This article first appeared on Good Vibrations Magazine.
In Asia, what is one to do when one’s marriage conditions are right and your life partner has not appeared? Or, conversely, what should one do to mark the end of a marriage? Now, there are ceremonies one can hold in both scenarios.
In October, I reported here that a Taiwanese woman, Chen Wei-yih, was set to marry herself, as she wanted to be married, but has yet to meet Mr Right. She said: “It’s not that I’m anti-marriage. I just hope that I can express a different idea within the bounds of a tradition.”
I loved that she used the ceremony to celebrate her life and her sense of individualism. Having such spunk, I have every confidence that Chen will go on to lead a full and fulfilling life.
Earlier in the year, Reuters reported that some Japanese couples are choosing to celebrate the end of an unhappy marriage at a divorce ceremony before friends and family.
Japan’s divorce ceremony ‘pioneer’ Hiroki Terai started offering such services in April of 2009, thinking that there should be a positive way to end a marriage and move on by making a vow to restart their lives in front of loved ones. Its reputation has spread and in March he began organising so-called divorce ceremony tours in cooperation with a travel agency. A total of 54 couples have participated so far and according to Terai his schedule is booked up until the end of January.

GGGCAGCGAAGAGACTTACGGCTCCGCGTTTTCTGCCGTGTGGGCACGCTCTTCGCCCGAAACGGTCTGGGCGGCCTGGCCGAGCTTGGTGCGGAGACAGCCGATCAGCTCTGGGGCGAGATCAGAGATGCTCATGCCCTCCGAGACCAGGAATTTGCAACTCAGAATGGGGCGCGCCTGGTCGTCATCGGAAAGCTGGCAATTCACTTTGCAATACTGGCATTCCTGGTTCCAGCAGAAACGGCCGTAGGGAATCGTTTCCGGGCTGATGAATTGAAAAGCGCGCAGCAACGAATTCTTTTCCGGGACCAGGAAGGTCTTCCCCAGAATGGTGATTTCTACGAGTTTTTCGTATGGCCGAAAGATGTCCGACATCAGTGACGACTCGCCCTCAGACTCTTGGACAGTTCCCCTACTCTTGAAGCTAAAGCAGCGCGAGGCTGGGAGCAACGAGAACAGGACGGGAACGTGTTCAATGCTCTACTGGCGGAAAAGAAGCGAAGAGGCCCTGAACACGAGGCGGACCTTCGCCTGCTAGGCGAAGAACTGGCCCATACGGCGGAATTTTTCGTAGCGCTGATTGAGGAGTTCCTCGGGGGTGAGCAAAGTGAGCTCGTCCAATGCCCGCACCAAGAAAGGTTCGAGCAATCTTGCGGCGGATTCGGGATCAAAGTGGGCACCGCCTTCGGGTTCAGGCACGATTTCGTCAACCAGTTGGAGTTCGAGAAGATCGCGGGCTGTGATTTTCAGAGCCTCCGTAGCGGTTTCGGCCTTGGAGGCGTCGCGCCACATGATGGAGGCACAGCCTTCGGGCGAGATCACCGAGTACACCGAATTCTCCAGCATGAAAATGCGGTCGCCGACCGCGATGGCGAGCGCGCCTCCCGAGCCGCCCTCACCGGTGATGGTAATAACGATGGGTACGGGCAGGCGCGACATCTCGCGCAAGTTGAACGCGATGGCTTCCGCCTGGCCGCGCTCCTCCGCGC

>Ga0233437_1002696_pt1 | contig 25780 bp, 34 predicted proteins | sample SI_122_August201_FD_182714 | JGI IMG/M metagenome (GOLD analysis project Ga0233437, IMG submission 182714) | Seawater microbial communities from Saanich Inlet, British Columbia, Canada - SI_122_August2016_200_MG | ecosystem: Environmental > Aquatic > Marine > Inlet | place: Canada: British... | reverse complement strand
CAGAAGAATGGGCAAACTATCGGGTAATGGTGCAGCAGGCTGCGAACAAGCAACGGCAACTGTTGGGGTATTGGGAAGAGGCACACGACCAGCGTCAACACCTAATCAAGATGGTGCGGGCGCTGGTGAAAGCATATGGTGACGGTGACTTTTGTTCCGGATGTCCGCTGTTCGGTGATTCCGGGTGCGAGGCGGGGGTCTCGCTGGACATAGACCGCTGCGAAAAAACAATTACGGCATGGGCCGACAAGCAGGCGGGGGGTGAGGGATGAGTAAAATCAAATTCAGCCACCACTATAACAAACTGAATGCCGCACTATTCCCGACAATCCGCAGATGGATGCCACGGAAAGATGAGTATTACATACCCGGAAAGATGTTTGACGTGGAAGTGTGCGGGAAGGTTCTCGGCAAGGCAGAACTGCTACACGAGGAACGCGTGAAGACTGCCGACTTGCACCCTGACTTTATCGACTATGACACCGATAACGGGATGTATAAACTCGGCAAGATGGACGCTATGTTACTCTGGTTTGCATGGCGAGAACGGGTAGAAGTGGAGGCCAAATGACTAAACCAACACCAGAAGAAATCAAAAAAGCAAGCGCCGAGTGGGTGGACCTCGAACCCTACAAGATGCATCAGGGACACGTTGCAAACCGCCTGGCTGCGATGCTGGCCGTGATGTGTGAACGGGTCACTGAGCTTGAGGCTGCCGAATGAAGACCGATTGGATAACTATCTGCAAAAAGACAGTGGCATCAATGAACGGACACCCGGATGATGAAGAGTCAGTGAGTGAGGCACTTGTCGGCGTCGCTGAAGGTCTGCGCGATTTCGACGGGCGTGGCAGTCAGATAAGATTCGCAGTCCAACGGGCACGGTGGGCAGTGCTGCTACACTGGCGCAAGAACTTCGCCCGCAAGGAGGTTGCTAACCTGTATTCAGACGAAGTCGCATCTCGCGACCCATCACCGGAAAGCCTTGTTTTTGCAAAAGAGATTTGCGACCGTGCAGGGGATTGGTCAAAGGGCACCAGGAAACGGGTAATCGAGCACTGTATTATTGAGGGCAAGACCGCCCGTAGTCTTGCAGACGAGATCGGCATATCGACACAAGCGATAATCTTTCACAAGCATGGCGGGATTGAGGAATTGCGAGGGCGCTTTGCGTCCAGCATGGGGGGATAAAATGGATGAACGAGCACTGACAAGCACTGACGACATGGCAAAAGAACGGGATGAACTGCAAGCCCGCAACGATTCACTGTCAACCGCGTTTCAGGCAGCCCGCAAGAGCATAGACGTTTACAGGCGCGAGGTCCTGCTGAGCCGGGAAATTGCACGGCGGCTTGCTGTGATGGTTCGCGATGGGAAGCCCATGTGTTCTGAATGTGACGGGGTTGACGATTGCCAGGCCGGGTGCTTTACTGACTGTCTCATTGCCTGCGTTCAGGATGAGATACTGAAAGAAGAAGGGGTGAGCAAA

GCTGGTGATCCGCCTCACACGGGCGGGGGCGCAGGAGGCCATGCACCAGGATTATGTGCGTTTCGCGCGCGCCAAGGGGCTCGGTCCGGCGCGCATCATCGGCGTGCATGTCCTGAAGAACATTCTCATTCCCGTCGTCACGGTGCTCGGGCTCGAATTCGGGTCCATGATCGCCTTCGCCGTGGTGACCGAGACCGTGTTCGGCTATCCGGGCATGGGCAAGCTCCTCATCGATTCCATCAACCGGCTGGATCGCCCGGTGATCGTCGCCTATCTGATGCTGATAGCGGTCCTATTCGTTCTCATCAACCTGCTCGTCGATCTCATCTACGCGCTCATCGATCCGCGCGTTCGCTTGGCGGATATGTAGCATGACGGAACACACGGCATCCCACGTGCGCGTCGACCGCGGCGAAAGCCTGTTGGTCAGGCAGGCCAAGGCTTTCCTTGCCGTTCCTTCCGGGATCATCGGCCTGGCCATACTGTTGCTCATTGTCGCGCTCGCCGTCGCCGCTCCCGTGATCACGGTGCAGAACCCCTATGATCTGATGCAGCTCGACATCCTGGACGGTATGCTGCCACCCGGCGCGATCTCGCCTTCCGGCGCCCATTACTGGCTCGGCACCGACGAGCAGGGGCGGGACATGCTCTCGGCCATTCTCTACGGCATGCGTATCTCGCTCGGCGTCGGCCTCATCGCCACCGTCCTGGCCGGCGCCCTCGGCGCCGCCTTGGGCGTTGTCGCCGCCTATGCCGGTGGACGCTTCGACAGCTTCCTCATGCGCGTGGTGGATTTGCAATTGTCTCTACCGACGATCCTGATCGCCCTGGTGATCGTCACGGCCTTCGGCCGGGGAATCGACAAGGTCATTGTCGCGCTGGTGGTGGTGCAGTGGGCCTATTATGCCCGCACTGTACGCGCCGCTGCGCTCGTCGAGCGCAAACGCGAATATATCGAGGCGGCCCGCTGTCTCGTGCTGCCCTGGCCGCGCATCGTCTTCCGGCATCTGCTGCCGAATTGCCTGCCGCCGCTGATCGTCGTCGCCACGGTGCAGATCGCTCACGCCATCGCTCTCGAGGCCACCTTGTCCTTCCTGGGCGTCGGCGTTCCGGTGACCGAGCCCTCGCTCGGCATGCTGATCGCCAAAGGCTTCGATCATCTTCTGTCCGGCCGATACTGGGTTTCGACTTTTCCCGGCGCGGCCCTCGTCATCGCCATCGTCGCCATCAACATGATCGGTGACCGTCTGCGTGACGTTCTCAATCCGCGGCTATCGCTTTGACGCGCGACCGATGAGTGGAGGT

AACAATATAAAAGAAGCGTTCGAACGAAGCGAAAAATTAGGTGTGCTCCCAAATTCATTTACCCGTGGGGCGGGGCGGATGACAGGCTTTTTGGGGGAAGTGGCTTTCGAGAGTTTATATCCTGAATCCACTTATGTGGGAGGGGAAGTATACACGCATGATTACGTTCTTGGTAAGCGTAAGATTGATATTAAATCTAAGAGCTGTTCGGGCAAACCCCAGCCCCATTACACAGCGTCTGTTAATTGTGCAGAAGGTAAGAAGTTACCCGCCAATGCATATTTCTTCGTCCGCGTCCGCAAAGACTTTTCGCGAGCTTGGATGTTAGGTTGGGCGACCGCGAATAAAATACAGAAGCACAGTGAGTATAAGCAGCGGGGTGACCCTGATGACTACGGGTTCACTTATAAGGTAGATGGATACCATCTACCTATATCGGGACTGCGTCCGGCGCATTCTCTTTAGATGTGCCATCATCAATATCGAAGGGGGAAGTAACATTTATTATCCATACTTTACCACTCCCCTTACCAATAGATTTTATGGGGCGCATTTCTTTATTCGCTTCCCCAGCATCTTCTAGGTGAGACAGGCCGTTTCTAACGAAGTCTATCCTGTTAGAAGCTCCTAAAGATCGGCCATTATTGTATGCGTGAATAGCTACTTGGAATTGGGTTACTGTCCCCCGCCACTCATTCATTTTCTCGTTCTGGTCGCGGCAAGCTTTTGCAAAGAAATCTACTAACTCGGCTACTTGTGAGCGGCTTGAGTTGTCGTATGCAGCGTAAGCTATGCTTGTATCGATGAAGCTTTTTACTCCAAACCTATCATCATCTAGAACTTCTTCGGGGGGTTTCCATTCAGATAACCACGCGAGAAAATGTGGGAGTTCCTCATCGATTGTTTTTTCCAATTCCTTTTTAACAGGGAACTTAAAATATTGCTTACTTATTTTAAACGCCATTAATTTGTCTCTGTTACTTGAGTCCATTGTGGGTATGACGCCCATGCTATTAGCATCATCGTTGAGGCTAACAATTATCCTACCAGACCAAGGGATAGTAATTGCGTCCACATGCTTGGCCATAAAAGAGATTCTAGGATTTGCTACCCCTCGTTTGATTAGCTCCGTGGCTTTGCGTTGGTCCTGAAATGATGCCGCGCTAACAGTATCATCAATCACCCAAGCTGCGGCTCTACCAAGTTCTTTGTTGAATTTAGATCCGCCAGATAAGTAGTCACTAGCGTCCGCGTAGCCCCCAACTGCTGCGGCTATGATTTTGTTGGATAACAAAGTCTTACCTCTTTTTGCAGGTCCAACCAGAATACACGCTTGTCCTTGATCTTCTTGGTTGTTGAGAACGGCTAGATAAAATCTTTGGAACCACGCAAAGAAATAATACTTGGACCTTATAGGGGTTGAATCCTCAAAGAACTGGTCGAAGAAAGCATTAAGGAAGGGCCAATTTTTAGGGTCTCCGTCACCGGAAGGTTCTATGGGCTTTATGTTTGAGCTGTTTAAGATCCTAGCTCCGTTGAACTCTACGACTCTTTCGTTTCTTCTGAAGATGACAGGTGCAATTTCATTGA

According to the Health, Labor and Welfare Ministry in Japan, the number of divorces last year was 253,353, or one divorce occurring every two minutes and four seconds. A population survey report by the ministry shows the number of divorce cases in 2009 was about 3.5 times that of 50 years ago.
It would appear that the Japanese are onto something. Ceremonies are events that are of ritual significance, performed on a special occasion. They may mark a rite of passage such a birthday, puberty, graduation, marriage, retirement, death, or burial. They help us to express feelings and attitudes through a set of ordered actions of a symbolic nature. It may involve stereotyped bodily movements, often in relation to objects possessing symbolic meaning.
Having put so much time, effort and money into holding the perfect wedding, it certainly makes sense to hold a similar event at the end of the marriage. A Japanese divorce ceremony involves bringing down a hammer to smash the wedding rings to signify the end of a partnership, and concludes by placing the smashed rings in a frog-shaped monument. Even if the ceremony were kept small or private, the human need for acknowledgement, support and closure remains.
Kokushikan University lecturer and business etiquette consultant Chiyoko Anju self-published a series of booklets entitled “Rikon o Purasu ni Suru Rikon Mana” (divorce manners to make the divorce a good thing). One hundred copies sold instantly upon release on rikonmana.com in March.
Chuo University Prof. Masahiro Yamada, an expert on family sociology, felt that the divorce business is beginning to be recognised overseas and compared it to ‘konkatsu’ (activities to find a marriage partner). He hoped for a time when “divorce might be considered more positively and create a certain kind of trend”.
It is my guess that this business in divorce ceremonies may well spread from Japan to the rest of Asia. There has to be time for closure, if it should happen (hopefully not!).